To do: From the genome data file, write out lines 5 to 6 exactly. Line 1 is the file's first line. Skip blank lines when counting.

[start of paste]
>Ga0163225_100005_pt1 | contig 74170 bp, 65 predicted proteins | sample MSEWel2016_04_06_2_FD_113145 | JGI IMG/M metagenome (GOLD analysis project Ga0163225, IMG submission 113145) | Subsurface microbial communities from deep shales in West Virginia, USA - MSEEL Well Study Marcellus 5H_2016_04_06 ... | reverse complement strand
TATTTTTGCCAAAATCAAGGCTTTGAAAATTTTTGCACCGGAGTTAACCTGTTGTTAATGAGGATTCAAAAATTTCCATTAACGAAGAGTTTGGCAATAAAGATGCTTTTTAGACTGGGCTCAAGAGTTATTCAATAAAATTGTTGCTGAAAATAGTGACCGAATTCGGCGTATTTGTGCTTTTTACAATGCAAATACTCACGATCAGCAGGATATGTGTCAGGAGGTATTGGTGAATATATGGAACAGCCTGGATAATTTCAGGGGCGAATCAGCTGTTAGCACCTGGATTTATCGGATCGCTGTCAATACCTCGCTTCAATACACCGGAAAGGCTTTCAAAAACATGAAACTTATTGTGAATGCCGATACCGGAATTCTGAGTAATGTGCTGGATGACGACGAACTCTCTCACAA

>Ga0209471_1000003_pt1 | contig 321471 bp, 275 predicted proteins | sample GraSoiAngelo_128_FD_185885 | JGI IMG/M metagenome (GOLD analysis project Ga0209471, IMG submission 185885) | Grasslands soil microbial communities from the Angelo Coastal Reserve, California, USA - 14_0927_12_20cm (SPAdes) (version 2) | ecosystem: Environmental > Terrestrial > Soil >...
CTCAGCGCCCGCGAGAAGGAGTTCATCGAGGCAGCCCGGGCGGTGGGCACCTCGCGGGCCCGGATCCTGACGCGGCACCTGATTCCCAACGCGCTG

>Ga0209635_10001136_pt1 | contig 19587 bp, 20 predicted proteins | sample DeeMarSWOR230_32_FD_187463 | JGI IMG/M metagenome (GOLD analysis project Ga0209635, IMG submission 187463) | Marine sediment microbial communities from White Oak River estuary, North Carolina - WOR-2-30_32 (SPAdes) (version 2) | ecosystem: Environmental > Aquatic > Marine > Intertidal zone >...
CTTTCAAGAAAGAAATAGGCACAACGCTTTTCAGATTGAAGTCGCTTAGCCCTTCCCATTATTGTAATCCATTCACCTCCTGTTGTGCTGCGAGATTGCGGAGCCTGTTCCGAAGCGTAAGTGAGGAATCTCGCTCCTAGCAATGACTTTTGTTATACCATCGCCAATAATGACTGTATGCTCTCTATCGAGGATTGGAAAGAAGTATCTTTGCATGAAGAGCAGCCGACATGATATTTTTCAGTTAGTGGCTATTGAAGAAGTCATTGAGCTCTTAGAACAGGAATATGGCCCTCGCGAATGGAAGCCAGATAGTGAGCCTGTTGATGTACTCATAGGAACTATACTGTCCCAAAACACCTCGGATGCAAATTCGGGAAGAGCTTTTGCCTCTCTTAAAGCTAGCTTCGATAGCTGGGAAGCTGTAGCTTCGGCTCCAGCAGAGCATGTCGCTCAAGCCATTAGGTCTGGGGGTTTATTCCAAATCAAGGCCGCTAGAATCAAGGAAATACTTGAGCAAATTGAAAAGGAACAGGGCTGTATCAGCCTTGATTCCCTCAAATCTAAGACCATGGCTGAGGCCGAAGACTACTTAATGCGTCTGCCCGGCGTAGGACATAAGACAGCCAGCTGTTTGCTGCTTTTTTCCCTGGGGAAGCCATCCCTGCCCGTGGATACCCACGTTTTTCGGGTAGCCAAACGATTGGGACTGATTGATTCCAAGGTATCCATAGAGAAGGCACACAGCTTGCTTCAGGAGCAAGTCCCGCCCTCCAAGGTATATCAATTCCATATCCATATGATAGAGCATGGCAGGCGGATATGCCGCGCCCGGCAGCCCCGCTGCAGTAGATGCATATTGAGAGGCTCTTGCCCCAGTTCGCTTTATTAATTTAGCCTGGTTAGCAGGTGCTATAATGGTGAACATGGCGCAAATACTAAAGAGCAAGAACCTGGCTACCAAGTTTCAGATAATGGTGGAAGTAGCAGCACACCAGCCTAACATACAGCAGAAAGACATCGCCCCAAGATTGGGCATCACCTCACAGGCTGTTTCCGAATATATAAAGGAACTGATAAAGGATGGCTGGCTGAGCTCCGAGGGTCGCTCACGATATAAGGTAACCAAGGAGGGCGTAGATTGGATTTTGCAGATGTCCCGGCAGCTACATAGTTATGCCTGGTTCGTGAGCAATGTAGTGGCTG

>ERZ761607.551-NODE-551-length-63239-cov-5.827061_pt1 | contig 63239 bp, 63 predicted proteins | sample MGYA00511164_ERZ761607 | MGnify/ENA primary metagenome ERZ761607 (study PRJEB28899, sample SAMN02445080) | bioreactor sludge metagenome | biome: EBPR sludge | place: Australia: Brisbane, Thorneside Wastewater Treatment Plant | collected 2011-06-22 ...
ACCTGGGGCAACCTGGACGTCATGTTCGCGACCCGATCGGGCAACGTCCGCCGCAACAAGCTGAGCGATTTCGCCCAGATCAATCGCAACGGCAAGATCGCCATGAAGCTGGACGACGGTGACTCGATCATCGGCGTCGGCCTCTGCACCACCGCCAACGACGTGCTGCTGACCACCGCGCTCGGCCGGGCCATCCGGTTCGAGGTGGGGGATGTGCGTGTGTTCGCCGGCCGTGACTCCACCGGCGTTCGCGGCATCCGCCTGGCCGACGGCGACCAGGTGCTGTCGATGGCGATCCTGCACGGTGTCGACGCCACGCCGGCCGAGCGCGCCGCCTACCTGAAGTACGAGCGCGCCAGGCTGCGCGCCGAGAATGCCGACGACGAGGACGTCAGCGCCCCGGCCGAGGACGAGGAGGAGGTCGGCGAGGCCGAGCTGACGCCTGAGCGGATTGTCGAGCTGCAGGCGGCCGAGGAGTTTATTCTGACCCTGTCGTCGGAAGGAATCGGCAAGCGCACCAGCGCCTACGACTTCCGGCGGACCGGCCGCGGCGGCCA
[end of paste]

>Ga0209635_10001136_pt1 | contig 19587 bp, 20 predicted proteins | sample DeeMarSWOR230_32_FD_187463 | JGI IMG/M metagenome (GOLD analysis project Ga0209635, IMG submission 187463) | Marine sediment microbial communities from White Oak River estuary, North Carolina - WOR-2-30_32 (SPAdes) (version 2) | ecosystem: Environmental > Aquatic > Marine > Intertidal zone >...
CTTTCAAGAAAGAAATAGGCACAACGCTTTTCAGATTGAAGTCGCTTAGCCCTTCCCATTATTGTAATCCATTCACCTCCTGTTGTGCTGCGAGATTGCGGAGCCTGTTCCGAAGCGTAAGTGAGGAATCTCGCTCCTAGCAATGACTTTTGTTATACCATCGCCAATAATGACTGTATGCTCTCTATCGAGGATTGGAAAGAAGTATCTTTGCATGAAGAGCAGCCGACATGATATTTTTCAGTTAGTGGCTATTGAAGAAGTCATTGAGCTCTTAGAACAGGAATATGGCCCTCGCGAATGGAAGCCAGATAGTGAGCCTGTTGATGTACTCATAGGAACTATACTGTCCCAAAACACCTCGGATGCAAATTCGGGAAGAGCTTTTGCCTCTCTTAAAGCTAGCTTCGATAGCTGGGAAGCTGTAGCTTCGGCTCCAGCAGAGCATGTCGCTCAAGCCATTAGGTCTGGGGGTTTATTCCAAATCAAGGCCGCTAGAATCAAGGAAATACTTGAGCAAATTGAAAAGGAACAGGGCTGTATCAGCCTTGATTCCCTCAAATCTAAGACCATGGCTGAGGCCGAAGACTACTTAATGCGTCTGCCCGGCGTAGGACATAAGACAGCCAGCTGTTTGCTGCTTTTTTCCCTGGGGAAGCCATCCCTGCCCGTGGATACCCACGTTTTTCGGGTAGCCAAACGATTGGGACTGATTGATTCCAAGGTATCCATAGAGAAGGCACACAGCTTGCTTCAGGAGCAAGTCCCGCCCTCCAAGGTATATCAATTCCATATCCATATGATAGAGCATGGCAGGCGGATATGCCGCGCCCGGCAGCCCCGCTGCAGTAGATGCATATTGAGAGGCTCTTGCCCCAGTTCGCTTTATTAATTTAGCCTGGTTAGCAGGTGCTATAATGGTGAACATGGCGCAAATACTAAAGAGCAAGAACCTGGCTACCAAGTTTCAGATAATGGTGGAAGTAGCAGCACACCAGCCTAACATACAGCAGAAAGACATCGCCCCAAGATTGGGCATCACCTCACAGGCTGTTTCCGAATATATAAAGGAACTGATAAAGGATGGCTGGCTGAGCTCCGAGGGTCGCTCACGATATAAGGTAACCAAGGAGGGCGTAGATTGGATTTTGCAGATGTCCCGGCAGCTACATAGTTATGCCTGGTTCGTGAGCAATGTAGTGGCTG